By TODD STACY and MARY SELL, Alabama Daily News
MONTGOMERY, Ala. — Recent polling of Alabama voters shows that they largely approve of the actions by Gov. Kay Ivey to try to limit the spread of the Coronavirus in the state, favor a special session of Legislature to address outstanding issues and want access to lawmakers when they meet.
The poll, conducted by survey research firm Cygnal for Alabama Daily News, shows most Alabama voters approve of the state’s handling of the coronavirus pandemic and generally believe that things are headed in the right direction.
The survey was conducted Nov. 16-17 among 600 likely general election voters and has a margin of error of +/- 4.0%. Republican and Democratic voters were interviewed via live phone calls, interactive voice response and text message invitation in Cygnal’s multi-mode survey method, then the survey was weighted to reflect a likely general election voter universe.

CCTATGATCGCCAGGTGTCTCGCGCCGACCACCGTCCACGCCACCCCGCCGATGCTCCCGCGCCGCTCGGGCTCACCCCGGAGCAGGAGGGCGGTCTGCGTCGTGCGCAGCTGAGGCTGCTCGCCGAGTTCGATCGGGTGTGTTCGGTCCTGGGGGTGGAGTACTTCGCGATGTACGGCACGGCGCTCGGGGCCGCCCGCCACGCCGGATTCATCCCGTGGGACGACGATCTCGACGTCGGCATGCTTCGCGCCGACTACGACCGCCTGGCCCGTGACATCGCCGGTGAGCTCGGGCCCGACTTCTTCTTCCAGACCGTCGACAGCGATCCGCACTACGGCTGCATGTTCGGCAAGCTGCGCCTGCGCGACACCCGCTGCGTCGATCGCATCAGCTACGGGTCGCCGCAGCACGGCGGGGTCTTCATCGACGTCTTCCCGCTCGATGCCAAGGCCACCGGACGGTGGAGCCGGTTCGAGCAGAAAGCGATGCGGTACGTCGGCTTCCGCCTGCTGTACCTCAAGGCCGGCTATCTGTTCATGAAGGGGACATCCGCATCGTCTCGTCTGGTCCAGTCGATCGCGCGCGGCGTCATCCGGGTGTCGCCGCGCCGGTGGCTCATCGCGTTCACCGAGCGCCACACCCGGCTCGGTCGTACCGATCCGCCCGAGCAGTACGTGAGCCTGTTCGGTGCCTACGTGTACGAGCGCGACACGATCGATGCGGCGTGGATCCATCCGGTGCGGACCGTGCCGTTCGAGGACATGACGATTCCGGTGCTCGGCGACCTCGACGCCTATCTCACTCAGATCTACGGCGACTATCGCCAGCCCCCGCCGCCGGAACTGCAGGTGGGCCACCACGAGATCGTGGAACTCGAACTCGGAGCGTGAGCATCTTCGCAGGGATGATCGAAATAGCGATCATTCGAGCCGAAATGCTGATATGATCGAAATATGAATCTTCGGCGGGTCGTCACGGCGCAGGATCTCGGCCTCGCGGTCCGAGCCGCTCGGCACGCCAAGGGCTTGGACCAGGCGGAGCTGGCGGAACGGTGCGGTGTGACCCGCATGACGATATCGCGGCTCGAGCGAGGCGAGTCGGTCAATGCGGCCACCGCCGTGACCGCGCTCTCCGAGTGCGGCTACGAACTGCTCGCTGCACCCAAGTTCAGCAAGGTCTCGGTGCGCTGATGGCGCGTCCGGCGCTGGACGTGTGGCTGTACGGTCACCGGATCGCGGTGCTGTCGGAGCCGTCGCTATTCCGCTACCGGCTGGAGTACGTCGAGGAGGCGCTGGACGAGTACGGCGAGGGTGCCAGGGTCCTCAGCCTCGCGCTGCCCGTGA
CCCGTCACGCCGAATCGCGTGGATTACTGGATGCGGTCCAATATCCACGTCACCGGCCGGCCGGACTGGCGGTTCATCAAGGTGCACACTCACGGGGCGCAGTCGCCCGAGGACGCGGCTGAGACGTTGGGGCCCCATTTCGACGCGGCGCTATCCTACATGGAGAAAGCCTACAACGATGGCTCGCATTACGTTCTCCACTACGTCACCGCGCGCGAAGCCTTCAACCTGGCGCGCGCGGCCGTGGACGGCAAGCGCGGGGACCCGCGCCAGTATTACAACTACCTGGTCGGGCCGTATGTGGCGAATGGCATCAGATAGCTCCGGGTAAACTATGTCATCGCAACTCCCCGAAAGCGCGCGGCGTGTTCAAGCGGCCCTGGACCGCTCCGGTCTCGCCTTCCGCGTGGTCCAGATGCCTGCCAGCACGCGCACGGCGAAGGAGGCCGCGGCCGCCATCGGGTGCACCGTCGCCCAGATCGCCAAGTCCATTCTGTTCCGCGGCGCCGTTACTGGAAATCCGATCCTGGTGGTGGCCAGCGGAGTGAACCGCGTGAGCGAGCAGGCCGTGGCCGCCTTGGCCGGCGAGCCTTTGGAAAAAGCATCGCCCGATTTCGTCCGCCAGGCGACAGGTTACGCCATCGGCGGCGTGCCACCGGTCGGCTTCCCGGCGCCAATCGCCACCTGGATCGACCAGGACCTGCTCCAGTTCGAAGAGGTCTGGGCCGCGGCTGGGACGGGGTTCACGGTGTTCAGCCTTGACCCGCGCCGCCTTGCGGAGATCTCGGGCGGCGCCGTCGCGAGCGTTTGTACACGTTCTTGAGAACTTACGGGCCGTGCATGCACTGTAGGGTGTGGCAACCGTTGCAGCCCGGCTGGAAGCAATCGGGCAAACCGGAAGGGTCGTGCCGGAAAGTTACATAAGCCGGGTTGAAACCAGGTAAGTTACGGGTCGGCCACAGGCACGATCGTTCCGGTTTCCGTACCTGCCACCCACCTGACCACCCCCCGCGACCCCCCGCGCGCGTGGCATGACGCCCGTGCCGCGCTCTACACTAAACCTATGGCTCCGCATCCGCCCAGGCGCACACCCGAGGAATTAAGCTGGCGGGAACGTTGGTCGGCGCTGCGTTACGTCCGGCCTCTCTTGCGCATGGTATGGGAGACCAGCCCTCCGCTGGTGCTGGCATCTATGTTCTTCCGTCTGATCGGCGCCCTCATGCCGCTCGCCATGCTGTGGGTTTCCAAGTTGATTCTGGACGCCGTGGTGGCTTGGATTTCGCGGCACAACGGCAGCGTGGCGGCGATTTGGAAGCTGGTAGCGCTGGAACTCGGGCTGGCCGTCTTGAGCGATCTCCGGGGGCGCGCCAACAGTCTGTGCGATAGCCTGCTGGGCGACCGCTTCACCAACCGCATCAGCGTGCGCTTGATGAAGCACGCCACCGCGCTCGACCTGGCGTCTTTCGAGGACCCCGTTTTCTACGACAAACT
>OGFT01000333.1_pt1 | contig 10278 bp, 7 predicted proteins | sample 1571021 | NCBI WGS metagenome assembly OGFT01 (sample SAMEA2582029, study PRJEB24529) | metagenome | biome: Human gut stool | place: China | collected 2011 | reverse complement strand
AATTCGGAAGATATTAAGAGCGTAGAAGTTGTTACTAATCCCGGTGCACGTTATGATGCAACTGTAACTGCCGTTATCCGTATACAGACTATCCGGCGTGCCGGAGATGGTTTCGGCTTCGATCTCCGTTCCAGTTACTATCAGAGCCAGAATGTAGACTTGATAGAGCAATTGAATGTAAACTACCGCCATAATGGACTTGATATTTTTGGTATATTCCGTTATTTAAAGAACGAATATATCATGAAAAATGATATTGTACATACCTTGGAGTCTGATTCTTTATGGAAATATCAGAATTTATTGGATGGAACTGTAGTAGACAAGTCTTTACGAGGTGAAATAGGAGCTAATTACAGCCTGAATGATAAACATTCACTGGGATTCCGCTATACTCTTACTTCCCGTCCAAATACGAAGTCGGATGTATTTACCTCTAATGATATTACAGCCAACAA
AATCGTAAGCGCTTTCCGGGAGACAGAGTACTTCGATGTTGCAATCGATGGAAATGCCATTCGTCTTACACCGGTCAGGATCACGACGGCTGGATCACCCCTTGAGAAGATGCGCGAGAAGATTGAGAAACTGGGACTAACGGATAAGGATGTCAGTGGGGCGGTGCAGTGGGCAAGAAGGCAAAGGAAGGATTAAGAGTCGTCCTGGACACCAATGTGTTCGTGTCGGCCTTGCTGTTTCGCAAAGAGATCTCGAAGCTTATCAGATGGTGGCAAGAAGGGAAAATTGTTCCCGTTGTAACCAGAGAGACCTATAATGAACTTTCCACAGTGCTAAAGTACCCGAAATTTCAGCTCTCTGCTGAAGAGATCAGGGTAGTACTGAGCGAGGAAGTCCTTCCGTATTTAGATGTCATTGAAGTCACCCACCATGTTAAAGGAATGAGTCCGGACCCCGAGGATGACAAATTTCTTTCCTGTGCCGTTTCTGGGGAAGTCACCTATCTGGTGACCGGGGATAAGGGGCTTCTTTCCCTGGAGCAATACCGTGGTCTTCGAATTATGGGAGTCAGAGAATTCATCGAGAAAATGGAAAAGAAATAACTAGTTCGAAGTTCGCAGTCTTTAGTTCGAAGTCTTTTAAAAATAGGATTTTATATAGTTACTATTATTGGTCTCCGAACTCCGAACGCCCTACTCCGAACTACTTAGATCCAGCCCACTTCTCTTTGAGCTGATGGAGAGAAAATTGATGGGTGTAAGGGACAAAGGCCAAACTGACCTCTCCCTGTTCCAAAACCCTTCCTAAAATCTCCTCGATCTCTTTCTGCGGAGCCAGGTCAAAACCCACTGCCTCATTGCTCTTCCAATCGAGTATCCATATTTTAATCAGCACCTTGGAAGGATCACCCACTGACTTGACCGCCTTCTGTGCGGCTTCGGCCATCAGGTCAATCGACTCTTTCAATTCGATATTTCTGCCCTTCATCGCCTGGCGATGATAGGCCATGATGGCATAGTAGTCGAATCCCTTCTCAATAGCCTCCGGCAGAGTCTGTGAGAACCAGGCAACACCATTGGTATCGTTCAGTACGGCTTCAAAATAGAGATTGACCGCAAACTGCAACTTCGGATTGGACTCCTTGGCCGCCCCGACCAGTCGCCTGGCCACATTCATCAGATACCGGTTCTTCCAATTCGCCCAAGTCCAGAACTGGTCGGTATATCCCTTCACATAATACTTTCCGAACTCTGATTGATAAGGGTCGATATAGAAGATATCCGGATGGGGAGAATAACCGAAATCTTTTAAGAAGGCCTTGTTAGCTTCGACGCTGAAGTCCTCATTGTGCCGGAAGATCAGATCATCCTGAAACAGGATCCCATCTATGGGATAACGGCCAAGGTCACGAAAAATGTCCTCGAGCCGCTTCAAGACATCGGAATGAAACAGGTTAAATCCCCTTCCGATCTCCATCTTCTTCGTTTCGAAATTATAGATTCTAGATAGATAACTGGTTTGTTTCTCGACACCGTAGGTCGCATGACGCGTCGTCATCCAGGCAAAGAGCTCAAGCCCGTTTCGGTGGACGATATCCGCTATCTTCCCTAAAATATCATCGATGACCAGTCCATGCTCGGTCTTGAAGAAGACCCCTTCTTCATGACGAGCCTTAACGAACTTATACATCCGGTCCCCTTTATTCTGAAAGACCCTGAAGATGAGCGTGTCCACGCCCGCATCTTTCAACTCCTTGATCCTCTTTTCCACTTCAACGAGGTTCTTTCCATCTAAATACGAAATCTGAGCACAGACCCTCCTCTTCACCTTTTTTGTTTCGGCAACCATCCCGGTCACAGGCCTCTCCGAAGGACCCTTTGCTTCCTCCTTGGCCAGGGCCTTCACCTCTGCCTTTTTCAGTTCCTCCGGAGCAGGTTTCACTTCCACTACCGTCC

Asked about the direction of the state, 56.6% of voters said things in Alabama were headed in the right direction, while 33.8% say the state is “off on the wrong track.”
Assessing the state’s handling of the pandemic, a plurality of voters, 42.9%, said Alabama had struck the right balance in putting precautions in place, while 25.1% said the state had gone too far with restrictions and 27.3% said the state had not gone far enough.
Specifically asked about Kay Ivey’s handling of the pandemic, 63.3% of voters said they approved of Ivey’s performance while 34.4% said they disapproved.
“Generally speaking, would you say things in Alabama are headed in the right direction or off on the wrong track?”
|Definitely the right direction||14.9%|
|Mostly the right direction||41.7%|
|Mostly the wrong track||19.3%|
|Definitely the wrong track||14.6%|